Our generation has been granted opportunities that have never been granted before. There has come about a tremendous awakening for what is being called “a return to the source.” That name, however, implies that one must journey a great and long distance to reach this source, when in truth, every individual, whether righteous or iniquitous, possesses a soul that is a “part of G‑d above.” So he need not journey anywhere to reach the source, which resides in his own mind and heart; he need only remove the covering that conceals it. But since he does not know the means by which to remove the covering, he goes around proclaiming his hunger and thirst.
We must therefore fulfill the mitzvah to “love your fellow as yourself.” We must go to this hungering and thirsting person and explain to him what it is that he hungers for, and what it is that he thirsts for: for the word of G‑d.
Similar statements and letters followed. A close examination of the Rebbe’s words shows that he is not merely exploiting the prevailing spirit of nonconformity to sell his own brand of “religion,” but that he sees this as a truly spiritual moment, a time of “awakening.” In the Rebbe’s eyes, it was a quest for freedom in its truest sense—freedom to seek a higher purpose to life, freedom to transcend an ego-encumbered self to discover a truer, more altruistic self within. Much of it may be misguided and destructive, as rootless and unfocused revolutions are wont to be. But it can be directed toward its true, divine objective.
The Rebbe’s followers began showing up in college campuses around the country. Drop-in centers were opened for students, and “Encounter with Chabad” weekends were held, introducing young men and women to the spiritual world of Torah and Chassidism. After decades, and even generations, of assimilation, young Jews were doing teshuvah—returning to their source and reclaiming their heritage.
The Time Factor
There is a sichah (talk) delivered by the Rebbe at a farbrengen in November 1991, which sheds light on the Rebbe’s apparent divergence from Rabbi Schneur Zalman’s approach to authoritarianism and liberty.
In this talk, the Rebbe discussed Rabbi Schneur Zalman’s opposition to Napoleon because of the threat to Judaism posed by the French Revolution and the Emancipation. Yet today, the Rebbe continued, France (which is certainly no less liberated, and no less libertine, than it was in Napoleon’s day) is home to one of the greatest success stories of the teshuvah phenomenon. Today, said the Rebbe, we are witnessing how an environment of freedom nourishes, rather than destroys, spiritual growth and deeper connection with G‑d.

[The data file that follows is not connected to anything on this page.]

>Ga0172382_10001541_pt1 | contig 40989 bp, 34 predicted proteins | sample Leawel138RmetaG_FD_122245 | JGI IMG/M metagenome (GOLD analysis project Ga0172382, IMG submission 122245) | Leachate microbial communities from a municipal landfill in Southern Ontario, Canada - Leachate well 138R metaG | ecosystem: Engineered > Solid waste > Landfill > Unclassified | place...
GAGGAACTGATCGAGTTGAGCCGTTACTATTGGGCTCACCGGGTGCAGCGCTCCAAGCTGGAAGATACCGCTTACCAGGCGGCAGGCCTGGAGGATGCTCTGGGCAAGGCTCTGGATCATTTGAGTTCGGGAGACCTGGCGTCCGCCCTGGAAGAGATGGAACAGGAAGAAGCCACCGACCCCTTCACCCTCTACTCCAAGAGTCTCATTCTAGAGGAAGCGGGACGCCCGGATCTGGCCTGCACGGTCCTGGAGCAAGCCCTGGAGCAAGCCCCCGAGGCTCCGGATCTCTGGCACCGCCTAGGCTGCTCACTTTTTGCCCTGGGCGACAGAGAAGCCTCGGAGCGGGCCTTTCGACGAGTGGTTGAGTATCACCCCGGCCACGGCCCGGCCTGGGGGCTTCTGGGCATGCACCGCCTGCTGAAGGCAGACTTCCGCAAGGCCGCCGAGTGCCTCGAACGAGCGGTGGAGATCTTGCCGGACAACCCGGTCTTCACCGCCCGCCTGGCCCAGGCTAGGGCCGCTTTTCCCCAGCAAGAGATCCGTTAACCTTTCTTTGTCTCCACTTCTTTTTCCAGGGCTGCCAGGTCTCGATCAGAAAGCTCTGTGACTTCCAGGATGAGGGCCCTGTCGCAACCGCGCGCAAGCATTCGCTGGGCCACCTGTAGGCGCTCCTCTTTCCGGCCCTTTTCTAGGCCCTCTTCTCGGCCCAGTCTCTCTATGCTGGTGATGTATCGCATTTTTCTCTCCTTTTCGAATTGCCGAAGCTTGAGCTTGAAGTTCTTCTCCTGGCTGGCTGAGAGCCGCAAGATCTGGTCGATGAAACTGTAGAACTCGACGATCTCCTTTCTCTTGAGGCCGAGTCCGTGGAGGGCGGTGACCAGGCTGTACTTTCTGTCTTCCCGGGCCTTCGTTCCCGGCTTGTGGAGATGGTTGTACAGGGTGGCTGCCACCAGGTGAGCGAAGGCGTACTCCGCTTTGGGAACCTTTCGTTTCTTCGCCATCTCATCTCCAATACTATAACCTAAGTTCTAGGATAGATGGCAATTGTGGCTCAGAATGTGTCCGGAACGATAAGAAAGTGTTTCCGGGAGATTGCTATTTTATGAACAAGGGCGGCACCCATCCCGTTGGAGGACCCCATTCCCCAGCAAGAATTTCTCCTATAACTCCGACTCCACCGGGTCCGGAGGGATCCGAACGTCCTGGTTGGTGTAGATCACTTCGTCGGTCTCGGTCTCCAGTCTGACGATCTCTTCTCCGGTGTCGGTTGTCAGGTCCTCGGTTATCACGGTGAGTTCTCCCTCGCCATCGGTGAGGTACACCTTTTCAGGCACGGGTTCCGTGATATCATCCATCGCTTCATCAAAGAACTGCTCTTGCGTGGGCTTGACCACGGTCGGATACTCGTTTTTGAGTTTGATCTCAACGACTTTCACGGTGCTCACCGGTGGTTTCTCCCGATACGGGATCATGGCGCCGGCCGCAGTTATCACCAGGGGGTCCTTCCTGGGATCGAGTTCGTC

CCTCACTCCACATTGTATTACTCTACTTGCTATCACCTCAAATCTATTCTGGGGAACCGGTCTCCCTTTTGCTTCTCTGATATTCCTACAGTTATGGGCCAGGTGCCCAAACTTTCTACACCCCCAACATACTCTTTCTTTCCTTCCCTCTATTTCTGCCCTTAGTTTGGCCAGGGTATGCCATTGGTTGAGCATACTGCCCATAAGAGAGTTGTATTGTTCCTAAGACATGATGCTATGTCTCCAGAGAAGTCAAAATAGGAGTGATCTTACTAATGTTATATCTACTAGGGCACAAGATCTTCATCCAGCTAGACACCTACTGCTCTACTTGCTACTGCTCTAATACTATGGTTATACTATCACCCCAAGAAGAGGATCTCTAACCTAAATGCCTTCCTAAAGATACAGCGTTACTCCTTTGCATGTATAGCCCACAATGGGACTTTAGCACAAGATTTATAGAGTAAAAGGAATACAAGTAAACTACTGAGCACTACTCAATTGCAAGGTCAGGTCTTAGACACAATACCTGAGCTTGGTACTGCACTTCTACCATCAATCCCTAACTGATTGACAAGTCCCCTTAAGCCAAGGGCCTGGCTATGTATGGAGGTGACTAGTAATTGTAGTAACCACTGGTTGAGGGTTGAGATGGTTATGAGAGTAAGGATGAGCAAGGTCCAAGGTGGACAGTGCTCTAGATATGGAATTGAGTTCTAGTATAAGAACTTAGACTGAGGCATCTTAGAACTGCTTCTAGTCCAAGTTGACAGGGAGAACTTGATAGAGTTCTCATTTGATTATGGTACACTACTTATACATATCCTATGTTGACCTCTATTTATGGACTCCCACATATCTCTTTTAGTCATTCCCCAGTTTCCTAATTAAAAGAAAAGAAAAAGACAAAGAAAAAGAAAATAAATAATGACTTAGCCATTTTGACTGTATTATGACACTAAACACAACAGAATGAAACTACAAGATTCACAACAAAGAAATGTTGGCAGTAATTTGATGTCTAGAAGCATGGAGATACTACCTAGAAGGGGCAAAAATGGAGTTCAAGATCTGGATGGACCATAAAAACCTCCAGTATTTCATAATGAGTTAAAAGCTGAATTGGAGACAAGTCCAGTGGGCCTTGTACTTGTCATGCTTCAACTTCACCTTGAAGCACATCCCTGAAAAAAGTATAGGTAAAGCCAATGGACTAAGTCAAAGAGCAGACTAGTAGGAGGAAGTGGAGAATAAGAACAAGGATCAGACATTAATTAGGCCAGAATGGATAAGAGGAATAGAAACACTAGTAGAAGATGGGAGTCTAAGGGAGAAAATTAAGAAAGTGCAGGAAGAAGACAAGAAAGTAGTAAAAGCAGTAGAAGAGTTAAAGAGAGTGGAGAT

Why this difference? Why was freedom harmful to spirituality two hundred years ago, and a boon to spirituality today? Because, said the Rebbe, we are now on the threshold of the messianic age.
To better understand what the Rebbe is saying, we must first appreciate that, according to chassidic teaching, many of life’s issues—including questions of right and wrong, and even good and evil—are, in truth, issues of context and timing rather than intrinsic positivity or negativity.
A case in point is the first sin of history, Adam and Eve’s eating from the Tree of Knowledge, which the Torah describes as being responsible for everything wrong in our world from death to menstrual cramps. Yet, if Adam and Eve had waited three hours, until nightfall of that fateful Friday and the onset of Shabbat, the fruit of the Tree of Knowledge would have been permitted to them! Eating from the Tree of Knowledge was not, in and of itself, an undesirable action (what can be bad about greater knowledge?), but a premature action, a phase in the unfolding of the divine plan for creation whose time had not yet come.